Today, February 20th, is the 50th anniversary of John Glenn’s orbital spaceflight. In 1961, Glenn became the first American to orbit the Earth. Such an achievement was one of the primary objectives of the Mercury Program, which preceded Gemini and Apollo.
While Glenn was most definitely the first American to orbit, his mission (Mercury-Atlas 6) was the twenty-first Mercury mission. Before NASA was ready to launch a human into space, it had to make sure that the rockets were safe, the space capsules were safe, and that space itself was safe (since we had no idea). And NASA had to be absolutely, positively sure, because if the agency got it wrong, it would have disastrous implications for the future of space exploration.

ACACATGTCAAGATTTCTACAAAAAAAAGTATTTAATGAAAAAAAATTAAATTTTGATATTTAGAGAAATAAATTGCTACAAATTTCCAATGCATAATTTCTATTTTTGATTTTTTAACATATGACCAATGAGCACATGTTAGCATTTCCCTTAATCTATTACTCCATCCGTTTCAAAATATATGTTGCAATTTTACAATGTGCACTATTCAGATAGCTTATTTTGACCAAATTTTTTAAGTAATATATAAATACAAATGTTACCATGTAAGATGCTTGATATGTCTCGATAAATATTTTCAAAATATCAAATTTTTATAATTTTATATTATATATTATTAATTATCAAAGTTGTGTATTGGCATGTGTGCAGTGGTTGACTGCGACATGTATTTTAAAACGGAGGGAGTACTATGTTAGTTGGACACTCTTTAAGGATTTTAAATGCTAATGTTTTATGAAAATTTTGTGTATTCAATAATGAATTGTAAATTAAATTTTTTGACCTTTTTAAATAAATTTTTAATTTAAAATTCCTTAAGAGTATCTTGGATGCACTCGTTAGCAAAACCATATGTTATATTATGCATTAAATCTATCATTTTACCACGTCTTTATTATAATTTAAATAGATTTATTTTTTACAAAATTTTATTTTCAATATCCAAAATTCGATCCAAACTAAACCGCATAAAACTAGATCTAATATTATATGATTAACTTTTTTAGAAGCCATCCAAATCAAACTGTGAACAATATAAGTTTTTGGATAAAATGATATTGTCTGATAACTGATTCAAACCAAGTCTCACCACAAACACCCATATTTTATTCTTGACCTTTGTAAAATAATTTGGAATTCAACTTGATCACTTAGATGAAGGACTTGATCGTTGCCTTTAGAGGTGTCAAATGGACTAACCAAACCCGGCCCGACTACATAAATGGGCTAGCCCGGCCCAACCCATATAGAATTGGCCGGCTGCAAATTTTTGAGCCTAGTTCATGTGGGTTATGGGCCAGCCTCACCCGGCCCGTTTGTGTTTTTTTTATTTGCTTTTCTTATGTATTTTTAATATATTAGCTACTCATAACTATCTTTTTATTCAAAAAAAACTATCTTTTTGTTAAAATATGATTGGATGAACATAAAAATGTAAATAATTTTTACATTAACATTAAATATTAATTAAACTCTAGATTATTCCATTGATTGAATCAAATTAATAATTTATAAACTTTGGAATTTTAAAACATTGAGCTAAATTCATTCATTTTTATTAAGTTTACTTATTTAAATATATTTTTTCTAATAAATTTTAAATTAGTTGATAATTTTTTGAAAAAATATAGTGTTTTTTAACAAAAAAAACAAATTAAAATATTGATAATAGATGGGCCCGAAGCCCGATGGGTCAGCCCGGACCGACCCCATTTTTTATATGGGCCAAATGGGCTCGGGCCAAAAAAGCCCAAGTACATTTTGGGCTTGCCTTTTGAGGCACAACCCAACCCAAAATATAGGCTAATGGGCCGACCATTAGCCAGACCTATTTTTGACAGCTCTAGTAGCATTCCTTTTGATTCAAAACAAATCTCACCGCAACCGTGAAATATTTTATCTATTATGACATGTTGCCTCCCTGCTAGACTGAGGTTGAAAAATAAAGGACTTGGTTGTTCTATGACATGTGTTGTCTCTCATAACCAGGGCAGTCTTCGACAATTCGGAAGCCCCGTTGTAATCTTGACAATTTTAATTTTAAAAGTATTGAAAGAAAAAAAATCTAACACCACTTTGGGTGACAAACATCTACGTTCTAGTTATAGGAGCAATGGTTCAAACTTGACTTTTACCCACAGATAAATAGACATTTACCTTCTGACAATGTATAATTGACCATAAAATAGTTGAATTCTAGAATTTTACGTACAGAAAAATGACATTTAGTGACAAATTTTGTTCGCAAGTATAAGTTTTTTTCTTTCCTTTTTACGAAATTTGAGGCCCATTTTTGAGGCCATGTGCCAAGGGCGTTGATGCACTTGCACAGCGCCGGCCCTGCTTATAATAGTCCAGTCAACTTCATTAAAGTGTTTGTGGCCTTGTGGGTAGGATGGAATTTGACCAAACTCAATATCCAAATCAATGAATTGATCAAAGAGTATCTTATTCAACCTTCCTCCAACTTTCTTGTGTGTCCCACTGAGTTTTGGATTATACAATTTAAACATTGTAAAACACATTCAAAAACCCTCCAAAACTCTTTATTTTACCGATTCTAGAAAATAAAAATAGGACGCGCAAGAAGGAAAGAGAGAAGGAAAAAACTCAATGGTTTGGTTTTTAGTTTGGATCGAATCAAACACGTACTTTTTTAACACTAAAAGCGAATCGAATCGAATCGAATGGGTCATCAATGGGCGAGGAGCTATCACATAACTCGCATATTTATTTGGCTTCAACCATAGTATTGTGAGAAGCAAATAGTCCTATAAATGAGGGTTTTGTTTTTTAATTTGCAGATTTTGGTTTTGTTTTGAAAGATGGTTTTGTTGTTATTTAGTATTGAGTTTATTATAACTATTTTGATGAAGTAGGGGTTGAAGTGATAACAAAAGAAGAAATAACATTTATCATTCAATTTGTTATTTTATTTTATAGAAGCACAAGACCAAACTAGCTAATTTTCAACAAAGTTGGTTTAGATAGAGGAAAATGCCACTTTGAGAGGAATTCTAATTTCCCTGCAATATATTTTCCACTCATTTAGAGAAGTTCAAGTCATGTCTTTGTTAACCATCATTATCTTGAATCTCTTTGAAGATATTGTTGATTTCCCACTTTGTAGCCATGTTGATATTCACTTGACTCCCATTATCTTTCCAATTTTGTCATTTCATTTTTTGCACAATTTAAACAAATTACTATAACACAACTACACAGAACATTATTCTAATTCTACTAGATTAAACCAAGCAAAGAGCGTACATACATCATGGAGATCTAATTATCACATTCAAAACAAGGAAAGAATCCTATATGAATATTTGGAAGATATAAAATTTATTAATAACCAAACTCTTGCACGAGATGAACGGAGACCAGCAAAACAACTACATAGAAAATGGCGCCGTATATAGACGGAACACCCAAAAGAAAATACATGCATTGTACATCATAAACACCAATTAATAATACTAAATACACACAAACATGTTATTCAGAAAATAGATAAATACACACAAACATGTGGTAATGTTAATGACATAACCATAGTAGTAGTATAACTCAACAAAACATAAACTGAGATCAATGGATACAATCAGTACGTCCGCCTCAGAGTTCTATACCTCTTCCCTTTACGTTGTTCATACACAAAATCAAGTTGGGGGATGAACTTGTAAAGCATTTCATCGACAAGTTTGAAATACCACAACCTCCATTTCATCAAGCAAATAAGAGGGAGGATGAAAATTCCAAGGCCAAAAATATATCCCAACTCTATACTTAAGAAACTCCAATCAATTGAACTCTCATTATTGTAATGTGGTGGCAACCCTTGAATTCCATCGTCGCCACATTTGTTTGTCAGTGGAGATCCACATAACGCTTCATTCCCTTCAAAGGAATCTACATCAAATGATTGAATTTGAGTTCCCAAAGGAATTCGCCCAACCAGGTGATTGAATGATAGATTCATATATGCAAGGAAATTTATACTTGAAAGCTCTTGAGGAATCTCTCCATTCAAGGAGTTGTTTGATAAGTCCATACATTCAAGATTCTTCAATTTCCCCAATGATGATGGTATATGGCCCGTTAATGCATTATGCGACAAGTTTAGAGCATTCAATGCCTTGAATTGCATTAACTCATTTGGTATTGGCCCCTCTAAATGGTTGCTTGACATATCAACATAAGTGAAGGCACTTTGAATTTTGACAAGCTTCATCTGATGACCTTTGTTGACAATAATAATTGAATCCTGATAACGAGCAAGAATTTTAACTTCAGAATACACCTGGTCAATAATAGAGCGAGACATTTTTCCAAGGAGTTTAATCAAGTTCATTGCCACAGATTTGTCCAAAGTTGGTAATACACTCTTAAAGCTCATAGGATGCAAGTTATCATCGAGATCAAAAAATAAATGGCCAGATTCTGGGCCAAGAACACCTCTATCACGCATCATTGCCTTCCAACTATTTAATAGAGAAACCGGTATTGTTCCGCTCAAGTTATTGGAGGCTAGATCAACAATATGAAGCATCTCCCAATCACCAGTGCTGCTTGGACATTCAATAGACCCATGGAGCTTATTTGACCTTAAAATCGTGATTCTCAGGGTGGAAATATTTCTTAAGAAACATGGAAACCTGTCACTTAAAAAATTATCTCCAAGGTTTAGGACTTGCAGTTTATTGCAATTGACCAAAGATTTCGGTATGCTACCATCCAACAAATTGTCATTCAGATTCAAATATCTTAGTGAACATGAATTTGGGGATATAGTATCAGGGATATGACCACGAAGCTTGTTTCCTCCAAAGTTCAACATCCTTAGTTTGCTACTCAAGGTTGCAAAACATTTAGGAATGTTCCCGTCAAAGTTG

And so NASA tested everything out. Thoroughly. Before the agency ever sent a human to space, it had to get as close as it could get while not sending a human, and this means that the first American residents into space included two monkeys, two chimpanzees, and a robotic “crewman simulator.” This is their story.
Click the pic to read it.